National MP Aaron Gilmore threatened to use his influence with Prime Minister John Key's office to have a waiter at a Hanmer Springs hotel sacked after the man took issue with the Christchurch list MP's "disgusting'' behaviour, says one of his dining companions.
Mr Gilmore this morning issued two apologies for the "boisterous'' behaviour of his group of four at the Heritage Hanmer Springs on Saturday night.
Those apologies came after one of his dining companions, Christchurch lawyer Andrew Riches, confirmed he'd left a note at the hotel the following morning apologising for Mr Gilmore's behaviour.
In a statement released this afternoon, Mr Riches said the incident was "extremely embarrassing".
Mr Gilmore allegedly called the waiter a "dickhead'' when he refused him more wine and gave him his business card saying something like "Don't you know who I am? I'm an important politician'', The Press reported today.
It has also been suggested that Mr Gilmore told the waiter he would tell the Prime Minister's office about his behaviour and have him sacked.
Mr Riches this afternoon confirmed to the Herald he'd heard Mr Gilmore use words to that effect to the waiter.
Mr Riches said he was disappointed that Mr Gilmore had apologised for his group's behaviour when it was "absolutely'' his own behaviour that was in question.
"It's a shame because I thought this could just lie, he could apologise and that would be the end of it, but to sort of blame everyone else ...''.
He told the Herald that two of the four in Mr Gilmore's group had left by the time of the incident.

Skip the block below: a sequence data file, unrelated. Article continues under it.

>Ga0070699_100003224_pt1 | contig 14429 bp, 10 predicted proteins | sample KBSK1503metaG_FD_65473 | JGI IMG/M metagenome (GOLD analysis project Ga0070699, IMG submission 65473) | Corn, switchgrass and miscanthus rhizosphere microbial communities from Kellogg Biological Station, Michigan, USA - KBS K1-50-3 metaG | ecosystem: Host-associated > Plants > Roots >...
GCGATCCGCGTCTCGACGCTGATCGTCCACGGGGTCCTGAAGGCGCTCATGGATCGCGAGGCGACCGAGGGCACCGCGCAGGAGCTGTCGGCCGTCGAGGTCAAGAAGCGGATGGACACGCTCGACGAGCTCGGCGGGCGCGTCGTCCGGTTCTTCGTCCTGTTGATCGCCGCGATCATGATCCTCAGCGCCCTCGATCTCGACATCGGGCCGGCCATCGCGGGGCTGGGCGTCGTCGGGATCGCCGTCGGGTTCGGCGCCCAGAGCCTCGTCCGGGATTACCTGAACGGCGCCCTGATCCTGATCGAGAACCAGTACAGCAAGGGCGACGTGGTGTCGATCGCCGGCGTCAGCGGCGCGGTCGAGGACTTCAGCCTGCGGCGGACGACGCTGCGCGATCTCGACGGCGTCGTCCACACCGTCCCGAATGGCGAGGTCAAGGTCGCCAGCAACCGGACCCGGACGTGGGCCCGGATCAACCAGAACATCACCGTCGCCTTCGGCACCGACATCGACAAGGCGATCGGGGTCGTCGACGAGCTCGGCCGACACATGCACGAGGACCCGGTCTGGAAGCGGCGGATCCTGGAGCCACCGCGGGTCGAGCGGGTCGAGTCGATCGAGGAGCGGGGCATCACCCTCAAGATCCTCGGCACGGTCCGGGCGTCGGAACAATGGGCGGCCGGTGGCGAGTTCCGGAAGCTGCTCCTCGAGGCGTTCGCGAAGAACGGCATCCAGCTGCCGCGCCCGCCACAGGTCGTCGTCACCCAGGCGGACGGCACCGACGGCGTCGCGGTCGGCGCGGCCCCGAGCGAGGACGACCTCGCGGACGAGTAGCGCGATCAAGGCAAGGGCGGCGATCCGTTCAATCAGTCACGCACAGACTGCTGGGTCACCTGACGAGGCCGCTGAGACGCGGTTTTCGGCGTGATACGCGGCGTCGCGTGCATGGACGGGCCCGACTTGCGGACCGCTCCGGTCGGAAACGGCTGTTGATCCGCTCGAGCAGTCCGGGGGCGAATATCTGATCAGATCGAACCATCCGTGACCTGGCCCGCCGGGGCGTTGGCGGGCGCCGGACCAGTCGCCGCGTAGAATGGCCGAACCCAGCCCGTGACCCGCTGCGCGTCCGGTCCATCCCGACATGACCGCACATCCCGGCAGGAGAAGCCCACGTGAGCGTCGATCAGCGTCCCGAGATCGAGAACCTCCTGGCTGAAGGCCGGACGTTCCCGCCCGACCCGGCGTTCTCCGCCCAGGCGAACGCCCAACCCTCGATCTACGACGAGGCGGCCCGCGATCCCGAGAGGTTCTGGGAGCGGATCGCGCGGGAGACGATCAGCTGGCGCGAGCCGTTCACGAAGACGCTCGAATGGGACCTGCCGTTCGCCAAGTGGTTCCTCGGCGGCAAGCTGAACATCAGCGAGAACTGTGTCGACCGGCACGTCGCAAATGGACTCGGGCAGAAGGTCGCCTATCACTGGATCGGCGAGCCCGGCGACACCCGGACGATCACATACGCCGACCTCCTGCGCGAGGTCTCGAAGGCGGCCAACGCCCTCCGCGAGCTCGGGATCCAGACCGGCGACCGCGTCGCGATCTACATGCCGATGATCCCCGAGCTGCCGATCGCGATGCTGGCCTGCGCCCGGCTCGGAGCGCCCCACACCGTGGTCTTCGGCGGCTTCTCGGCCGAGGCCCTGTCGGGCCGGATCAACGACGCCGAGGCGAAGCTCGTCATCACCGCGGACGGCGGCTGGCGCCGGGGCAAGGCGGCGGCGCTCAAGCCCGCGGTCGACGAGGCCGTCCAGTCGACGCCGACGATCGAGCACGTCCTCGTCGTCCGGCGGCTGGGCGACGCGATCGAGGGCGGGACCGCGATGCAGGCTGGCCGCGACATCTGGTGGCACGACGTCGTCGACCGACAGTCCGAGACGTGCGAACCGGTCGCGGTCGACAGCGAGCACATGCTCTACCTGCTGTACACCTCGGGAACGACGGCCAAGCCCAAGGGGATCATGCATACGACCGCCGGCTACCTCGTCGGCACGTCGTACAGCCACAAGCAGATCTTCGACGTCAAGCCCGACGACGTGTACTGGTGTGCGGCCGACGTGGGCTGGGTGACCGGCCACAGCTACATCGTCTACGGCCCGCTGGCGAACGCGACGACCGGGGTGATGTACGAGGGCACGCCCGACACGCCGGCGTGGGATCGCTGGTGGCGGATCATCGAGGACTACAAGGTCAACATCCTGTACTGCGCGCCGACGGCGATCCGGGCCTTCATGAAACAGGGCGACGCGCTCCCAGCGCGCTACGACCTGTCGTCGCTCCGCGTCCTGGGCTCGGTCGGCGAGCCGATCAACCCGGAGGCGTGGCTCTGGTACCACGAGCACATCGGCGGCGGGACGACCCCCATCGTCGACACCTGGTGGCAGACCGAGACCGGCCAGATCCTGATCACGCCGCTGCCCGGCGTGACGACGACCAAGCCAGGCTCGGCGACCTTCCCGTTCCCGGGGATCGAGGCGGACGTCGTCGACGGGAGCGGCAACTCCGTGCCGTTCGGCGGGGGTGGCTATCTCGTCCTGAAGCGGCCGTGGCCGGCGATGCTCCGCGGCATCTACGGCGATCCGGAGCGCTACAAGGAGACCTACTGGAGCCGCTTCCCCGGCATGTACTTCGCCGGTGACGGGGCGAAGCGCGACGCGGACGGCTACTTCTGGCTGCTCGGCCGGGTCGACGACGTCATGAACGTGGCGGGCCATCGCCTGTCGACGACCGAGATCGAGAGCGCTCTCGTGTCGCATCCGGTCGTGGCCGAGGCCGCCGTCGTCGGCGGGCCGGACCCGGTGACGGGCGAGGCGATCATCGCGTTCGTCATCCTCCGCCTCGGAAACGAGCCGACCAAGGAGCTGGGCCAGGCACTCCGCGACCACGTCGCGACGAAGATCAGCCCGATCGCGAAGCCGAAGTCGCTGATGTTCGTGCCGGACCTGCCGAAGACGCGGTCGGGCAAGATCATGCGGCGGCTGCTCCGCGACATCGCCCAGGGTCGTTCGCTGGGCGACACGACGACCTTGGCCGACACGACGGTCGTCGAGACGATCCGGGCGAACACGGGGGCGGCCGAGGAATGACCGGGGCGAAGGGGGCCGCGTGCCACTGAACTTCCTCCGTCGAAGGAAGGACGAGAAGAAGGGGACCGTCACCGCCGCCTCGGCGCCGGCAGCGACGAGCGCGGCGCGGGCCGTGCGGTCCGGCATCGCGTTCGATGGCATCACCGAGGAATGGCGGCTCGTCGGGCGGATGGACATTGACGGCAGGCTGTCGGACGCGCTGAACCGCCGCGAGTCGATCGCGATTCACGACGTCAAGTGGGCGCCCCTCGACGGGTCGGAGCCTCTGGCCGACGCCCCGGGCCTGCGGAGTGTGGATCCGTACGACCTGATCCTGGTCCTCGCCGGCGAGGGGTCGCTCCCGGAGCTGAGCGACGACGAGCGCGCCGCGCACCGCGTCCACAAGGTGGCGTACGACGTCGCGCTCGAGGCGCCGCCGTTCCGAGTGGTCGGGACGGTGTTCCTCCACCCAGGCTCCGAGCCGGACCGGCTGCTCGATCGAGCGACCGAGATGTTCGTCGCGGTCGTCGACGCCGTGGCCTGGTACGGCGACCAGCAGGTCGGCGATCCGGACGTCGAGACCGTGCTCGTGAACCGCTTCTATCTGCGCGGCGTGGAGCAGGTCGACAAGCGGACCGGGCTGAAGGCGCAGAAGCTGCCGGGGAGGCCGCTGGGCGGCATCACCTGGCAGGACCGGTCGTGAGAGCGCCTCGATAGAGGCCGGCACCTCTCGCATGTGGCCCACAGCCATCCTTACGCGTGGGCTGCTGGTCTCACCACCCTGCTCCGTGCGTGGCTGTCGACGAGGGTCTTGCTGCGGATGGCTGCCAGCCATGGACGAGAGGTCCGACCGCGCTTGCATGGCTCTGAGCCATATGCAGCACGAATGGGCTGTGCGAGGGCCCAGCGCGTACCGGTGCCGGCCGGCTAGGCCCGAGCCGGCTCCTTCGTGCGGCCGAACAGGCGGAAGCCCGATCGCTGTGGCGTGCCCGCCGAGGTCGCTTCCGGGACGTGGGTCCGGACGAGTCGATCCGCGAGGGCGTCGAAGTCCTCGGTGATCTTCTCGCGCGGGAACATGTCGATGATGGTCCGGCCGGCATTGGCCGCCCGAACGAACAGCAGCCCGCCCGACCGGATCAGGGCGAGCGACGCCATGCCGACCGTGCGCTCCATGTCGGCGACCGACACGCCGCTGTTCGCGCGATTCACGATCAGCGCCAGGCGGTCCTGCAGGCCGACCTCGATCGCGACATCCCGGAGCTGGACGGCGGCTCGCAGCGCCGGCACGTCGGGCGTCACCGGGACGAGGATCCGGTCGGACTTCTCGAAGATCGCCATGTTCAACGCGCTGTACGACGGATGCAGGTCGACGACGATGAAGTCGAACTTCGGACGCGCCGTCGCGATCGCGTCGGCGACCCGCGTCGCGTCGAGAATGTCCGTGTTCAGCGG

"It was because most of the group had already left, he was cut off service, he did the old, "do you know who I am, I'm an MP''.
"I thought it was just disgusting.''
Mr Gilmore initially denied the claims but this morning issued an apology via Twitter and a later press release saying: "As a group of diners our behaviour was at times boisterous, and I sincerely apologise for any offence this may have caused to staff and/or patrons''.
"I intend to convey my apologies on behalf of the group to hotel staff, and understand that Members of Parliament should uphold, and be seen to uphold, the highest of standards at all times.''
Mr Key said Mr Gilmore was well and truly aware that he didn't meet the high standard required of MPs, and for that reason he's apologised for any offence he may have caused.
"Mr Gilmore's apologised to the staff at the Heritage Hotel, he's also apologised to me. I accept that apology and we'll move on from here.''
Mr Gilmore said hotel staff had unfairly blamed him for the behaviour of the group he was with, and he denied using his position as a politician.
Mr Gilmore told The Press the group of five shared four bottles of wine over several hours, and he had had one beer before dinner.
"I can't be 100 per cent sure of everything I say after having a bottle and a half of wine, but I think someone has misinterpreted what was said.''
However, he was "not aware'' of being rude or making the alleged comments to the barman, he told the newspaper.
While "some inappropriate comments might seem to have been made'', they had been apologised for, he said.
Mr Riches told The Press he left the note for the waiter because he felt Gilmore had been "a bit rude'' and he felt "a bit embarrassed by what happened''.
Mr Gilmore, 39, was in Hanmer Springs attending a National Party regional conference, which was attended by Mr Key.
A spokeswoman for Mr Key said his office had received no complaints over the matter but would look into any that were received.
Hotel management declined to comment.
- additional reporting Newstalk ZB